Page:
Pick Up Report means the report detailing the number of sleeping rooms per day actually used out of the Program’s room block.

Section 404 Report means management’s report on “internal control over financial reporting” as defined by the SEC and the related attestation report of the independent certified public accountant as described in Section 3(A)(1).

Progress Report means the report similar in form and content to that attached hereto as Appendix III.

Current Report shall have the meaning assigned to such term in Section 2.3.

insider report means a statement required to be filed pursuant to Section 16 of the Exchange Act (or any successor provisions), by a person who is a director of the Corporation or who is directly or indirectly the beneficial owner of more than ten percent of the shares of the Corporation.

Monthly Report means a report, in substantially the form of Exhibit X hereto (appropriately completed), furnished by the Servicer to the Agent pursuant to Section 8.5.

CREFC® Operating Statement Analysis Report The monthly report in the “Operating Statement Analysis Report” format substantially in the form of and containing the information called for therein for the Mortgage Loans, or such other form for the presentation of such information as may be approved from time to time by the CREFC® for commercial mortgage securities transactions generally.

SOS Reports means the official reports from the Secretaries of State of each Collateral State, Chief Executive Office State and the Borrower State and other applicable federal, state or local government offices identifying all current security interests filed in the Collateral and Liens of record as of the date of such report.

Payment Date Statement means a report prepared by the Administrator setting forth certain information relating to the Reference Pool, the Notes, the Reference Tranches and the hypothetical structure described in the Offering Memorandum, which will be in such form as is required under the Offering Memorandum and otherwise as agreed upon between the Administrator and the Indenture Trustee.

Explanatory Statement means the explanatory statement which forms part of the Notice;

Compliance Statement is that certain statement in the form attached hereto as Exhibit B.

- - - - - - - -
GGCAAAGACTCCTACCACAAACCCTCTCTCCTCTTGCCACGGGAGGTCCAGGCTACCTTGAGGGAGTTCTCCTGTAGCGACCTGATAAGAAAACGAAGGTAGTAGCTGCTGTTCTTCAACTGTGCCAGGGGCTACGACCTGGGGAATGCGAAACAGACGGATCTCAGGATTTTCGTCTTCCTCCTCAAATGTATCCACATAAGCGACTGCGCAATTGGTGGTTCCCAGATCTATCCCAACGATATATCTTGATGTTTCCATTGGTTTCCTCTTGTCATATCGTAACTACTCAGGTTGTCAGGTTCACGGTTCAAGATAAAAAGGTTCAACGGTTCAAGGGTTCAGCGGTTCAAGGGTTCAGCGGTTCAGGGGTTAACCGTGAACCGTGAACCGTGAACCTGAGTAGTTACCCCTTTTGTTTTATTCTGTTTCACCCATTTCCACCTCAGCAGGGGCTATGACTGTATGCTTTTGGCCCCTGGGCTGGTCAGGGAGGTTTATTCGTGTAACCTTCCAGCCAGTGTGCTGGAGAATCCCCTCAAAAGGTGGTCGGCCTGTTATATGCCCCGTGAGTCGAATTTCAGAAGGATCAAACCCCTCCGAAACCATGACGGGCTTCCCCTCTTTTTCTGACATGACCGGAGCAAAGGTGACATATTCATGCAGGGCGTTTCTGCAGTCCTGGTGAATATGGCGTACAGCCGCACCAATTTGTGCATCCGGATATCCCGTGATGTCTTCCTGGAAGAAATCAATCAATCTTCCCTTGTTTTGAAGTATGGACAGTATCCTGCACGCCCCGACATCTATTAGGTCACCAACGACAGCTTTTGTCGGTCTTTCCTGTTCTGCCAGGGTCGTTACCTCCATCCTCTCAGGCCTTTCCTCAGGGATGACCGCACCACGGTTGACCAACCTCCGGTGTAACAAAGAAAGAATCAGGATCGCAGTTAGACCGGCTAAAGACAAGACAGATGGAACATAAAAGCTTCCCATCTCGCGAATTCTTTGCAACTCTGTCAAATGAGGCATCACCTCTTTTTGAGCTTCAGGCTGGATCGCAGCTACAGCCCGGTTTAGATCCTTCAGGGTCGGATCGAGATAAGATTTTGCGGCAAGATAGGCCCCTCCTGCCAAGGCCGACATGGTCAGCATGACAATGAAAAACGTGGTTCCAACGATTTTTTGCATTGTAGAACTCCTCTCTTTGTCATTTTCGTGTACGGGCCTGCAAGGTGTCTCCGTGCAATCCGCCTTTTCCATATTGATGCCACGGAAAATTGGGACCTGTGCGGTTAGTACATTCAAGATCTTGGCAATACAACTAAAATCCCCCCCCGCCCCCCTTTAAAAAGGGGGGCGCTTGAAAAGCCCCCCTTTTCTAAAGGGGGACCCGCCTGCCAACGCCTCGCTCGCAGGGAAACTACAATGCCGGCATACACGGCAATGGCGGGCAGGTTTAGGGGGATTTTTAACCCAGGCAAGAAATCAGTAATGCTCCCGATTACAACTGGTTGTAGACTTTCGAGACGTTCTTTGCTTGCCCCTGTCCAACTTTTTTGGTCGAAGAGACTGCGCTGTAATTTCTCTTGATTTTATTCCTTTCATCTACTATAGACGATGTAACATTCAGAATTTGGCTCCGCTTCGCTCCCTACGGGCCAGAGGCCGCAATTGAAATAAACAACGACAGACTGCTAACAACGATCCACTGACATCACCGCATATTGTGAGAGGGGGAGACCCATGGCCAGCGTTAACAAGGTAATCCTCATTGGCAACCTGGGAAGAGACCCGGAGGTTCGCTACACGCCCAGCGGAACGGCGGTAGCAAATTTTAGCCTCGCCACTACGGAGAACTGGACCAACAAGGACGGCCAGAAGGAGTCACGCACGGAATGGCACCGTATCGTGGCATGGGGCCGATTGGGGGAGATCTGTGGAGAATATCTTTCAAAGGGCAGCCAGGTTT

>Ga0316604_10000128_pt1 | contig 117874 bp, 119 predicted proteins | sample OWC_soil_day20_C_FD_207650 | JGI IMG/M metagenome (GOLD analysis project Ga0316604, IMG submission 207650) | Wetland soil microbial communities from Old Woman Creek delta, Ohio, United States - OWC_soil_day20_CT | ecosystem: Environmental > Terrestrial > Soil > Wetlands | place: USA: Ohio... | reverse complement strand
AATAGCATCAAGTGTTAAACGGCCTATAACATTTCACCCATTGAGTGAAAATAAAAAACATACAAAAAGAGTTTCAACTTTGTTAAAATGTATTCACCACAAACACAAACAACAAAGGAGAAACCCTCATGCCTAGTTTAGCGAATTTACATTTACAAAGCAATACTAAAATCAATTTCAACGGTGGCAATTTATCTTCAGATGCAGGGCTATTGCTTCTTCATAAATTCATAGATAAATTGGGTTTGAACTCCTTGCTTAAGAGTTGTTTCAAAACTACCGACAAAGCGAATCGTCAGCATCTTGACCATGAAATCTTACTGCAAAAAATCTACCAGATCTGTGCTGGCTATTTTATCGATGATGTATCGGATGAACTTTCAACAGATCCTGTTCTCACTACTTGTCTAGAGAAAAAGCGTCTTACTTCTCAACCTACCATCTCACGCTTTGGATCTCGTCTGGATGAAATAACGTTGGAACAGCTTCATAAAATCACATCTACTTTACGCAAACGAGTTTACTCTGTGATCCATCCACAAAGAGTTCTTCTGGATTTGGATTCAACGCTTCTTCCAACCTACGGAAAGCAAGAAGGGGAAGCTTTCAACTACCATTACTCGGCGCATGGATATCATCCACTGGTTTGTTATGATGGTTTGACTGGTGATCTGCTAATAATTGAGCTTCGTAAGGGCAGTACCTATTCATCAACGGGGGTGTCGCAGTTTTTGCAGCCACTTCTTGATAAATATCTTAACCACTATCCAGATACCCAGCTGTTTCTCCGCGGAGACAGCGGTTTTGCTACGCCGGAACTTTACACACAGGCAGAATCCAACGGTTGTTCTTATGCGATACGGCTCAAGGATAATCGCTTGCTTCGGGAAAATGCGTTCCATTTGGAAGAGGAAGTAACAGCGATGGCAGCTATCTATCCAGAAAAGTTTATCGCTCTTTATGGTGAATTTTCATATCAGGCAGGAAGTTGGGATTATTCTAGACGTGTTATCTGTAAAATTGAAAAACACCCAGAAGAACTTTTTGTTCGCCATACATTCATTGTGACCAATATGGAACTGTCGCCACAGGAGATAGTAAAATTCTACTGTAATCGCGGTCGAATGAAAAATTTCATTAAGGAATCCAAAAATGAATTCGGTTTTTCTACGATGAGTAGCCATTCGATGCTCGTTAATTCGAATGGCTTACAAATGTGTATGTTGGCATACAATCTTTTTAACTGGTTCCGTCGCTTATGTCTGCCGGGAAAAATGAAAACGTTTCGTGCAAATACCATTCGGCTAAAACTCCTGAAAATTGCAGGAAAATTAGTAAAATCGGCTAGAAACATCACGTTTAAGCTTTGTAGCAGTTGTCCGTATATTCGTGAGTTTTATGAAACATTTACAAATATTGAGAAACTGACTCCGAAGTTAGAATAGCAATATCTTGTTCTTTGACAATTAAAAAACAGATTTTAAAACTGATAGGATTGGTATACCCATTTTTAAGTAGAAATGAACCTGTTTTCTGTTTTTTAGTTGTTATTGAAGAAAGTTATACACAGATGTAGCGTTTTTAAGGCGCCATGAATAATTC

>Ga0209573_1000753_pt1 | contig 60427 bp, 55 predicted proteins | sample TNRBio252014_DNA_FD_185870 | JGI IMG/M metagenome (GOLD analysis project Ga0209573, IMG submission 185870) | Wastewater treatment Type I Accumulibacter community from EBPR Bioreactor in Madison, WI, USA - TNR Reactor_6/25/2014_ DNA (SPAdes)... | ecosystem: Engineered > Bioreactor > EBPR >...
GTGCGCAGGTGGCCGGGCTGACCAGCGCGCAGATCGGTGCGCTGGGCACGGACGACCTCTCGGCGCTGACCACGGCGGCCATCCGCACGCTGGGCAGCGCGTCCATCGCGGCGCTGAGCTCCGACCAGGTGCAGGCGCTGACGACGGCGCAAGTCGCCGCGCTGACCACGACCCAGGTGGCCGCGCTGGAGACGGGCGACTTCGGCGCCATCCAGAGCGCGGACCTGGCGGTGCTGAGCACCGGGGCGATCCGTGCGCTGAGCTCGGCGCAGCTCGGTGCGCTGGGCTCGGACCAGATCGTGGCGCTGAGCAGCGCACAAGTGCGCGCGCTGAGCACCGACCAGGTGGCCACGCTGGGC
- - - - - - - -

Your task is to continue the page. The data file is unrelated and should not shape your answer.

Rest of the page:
CMSA Operating Statement Analysis Report means a report substantially in the form of, and containing the information called for in, the downloadable form of the "Operating Statement Analysis Report" available as of the Closing Date on the CMSA Website or in such other form for the presentation of such information and containing such additional information as may from time to time be approved by the CMSA for commercial mortgage-backed securities transactions generally.

Assessment Report : means the assessment report referred to in Articles 32(2) and 33(3) of Regulation (EC) No 834/2007 drawn up by an independent third party fulfilling the requirements of ISO Standard 17011 or by a relevant competent authority, which includes information on document reviews, including the descriptions referred to in Articles 4(3)(b) and 11(3)(b) of this Regulation, on office audits, including critical locations and on risk-oriented witness audits conducted in representative third countries.

CREFC® Reconciliation of Funds Report A monthly report substantially in the form of, and containing the information called for in, the downloadable form of the “Reconciliation of Funds Report” available as of the Closing Date on the CREFC® Website or in such other form for the presentation of such information and containing such additional information as may from time to time be recommended by the CREFC® for commercial mortgage-backed securities transactions generally; provided that, to the extent that such other form contemplates such additional information, such other form must be reasonably acceptable to the Certificate Administrator.

Operating Statement Analysis Report format substantially in the form of and containing the information called for therein for the Mortgage Loans, or such other form for the presentation of such information as may be approved from time to time by the CREFC® for commercial mortgage securities transactions generally.